Rather, these crimes are generally committed by someone known to the victim—93 percent of the time when it comes to child victims, according to the U.S. Bureau of Justice Statistics—and the majority take place either in the victim’s home or the home of someone they know. “Therefore,” the authors write, “policies based on ‘stranger danger’ do not adequately address the reality of sexual abuse.”
The policy paper goes on to run through some of the many studies on the subject. In Florida and Colorado, sex offenders who resided near schools or daycare centers didn’t reoffend more frequently than those who did not. In Minnesota, an analysis of 224 “sexual reoffense crimes” found that the “offender was a neighbors of the victim in only about 4 percent of the cases,” and “the authors concluded that residence restrictions would not have prevented even one re-offense.”
All the literature, in short, points to the same conclusion: restricting where sex offenders can live doesn’t appear to increase public safety one iota. It may decrease it, however, because the “unintended consequences of residence restrictions include transience, homelessness, instability, and other obstacles to community reentry.” Since “unemployment, unstable housing, and lack of support are associated with increased criminal recidivism,” and housing restrictions lead to all three, they’re a bad idea, ATSA argues.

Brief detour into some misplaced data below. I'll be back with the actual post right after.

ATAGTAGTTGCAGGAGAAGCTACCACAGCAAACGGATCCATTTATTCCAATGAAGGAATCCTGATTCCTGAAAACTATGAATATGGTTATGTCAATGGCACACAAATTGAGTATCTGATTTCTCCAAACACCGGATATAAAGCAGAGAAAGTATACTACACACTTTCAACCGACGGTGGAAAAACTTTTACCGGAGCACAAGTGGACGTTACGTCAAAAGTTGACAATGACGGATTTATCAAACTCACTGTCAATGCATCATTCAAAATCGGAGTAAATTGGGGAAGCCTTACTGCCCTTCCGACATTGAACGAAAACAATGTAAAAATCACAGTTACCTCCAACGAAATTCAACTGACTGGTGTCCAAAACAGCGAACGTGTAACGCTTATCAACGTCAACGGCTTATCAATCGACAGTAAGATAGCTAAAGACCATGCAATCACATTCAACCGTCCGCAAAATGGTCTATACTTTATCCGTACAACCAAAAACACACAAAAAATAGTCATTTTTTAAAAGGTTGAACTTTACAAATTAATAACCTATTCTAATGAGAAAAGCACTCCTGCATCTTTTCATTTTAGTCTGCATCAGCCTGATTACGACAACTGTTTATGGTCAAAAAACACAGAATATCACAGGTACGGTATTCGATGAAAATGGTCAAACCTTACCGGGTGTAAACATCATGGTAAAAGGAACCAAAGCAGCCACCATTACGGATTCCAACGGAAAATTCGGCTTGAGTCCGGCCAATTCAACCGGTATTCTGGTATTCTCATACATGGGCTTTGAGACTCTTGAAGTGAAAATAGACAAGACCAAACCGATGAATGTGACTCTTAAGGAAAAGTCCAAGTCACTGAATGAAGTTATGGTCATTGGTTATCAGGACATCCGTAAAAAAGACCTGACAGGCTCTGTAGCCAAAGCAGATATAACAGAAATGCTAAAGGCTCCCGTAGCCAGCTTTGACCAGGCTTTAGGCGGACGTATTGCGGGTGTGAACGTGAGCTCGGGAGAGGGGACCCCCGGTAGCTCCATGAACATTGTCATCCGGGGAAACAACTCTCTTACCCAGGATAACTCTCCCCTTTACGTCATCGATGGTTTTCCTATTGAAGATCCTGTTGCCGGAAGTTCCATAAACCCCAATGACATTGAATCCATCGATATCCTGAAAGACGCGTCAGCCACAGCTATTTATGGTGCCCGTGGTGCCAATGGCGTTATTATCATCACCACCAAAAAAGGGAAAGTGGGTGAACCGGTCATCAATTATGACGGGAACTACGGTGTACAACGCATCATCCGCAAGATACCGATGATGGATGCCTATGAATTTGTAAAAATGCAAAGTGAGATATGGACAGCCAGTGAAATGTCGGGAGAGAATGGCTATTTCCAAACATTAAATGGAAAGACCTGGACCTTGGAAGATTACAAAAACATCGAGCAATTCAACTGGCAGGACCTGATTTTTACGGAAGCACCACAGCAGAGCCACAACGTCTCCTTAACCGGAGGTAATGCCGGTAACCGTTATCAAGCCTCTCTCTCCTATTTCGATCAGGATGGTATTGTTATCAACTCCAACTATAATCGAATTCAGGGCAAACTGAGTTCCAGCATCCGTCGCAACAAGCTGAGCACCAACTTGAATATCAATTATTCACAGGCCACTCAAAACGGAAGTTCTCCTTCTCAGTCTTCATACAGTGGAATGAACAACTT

As a social-science writer used to the hedge-y language of “This study suggests that A may cause B,” it felt weird to be exposed to a debate in which the evidence is stacked so highly on one side. So I sent emails to Karen Terry and Cynthia Calkins Mercado, both professors at the John Jay College of Criminal Justice whose primary area of expertise is sex offenders.
Would it really be accurate, I asked them, to say that there’s literally no evidence these policies are useful? “You are correct,” Terry wrote back. “To date, there is no empirical evidence that these policies reduce the rate of sexual offending.” Mercado concurred, and added that there’s “considerable evidence that these restrictions make readjustment to the community more difficult and thus may inadvertently increase risk for recidivism.”
It should be said that these restrictions are just one part of a larger story—as Human Rights Watch, Radley Balko, and others have pointed out, U.S. laws governing sex offenses are broken in a myriad of ways. But getting rid of such housing laws would still be a step in the right direction, so it’s too bad that this is a pipe dream, at least in the short term. After all, what politician wants to stand up and say, “You know what? I think sex offenders should be able to live closer to children”?
Why It Felt So Amazing When Beyoncé Stood in Front of That Glowing “Feminist” Sign
Rush Limbaugh's claim that feminism exists "to allow ugly women access to society" is going to be a harder sell now that Beyoncé stood in the dark in front of the glowing word "Feminist" at Sunday night's MTV Video Music Awards.
It's no surprise that Beyoncé identifies as a feminist: She featured a speech on feminism by Chimamanda Ngozi Adichie on her song "***Flawless" and wrote a piece for the Shriver Report titled "Gender Equality Is a Myth!" But the VMAs statement was next level—an unusually mainstream flaunting of feminist pride in our image-driven culture. And man did it feel good.
Anti-Choice Leaders Denounce The Ice Bucket Challenge Because An Embryo Died Once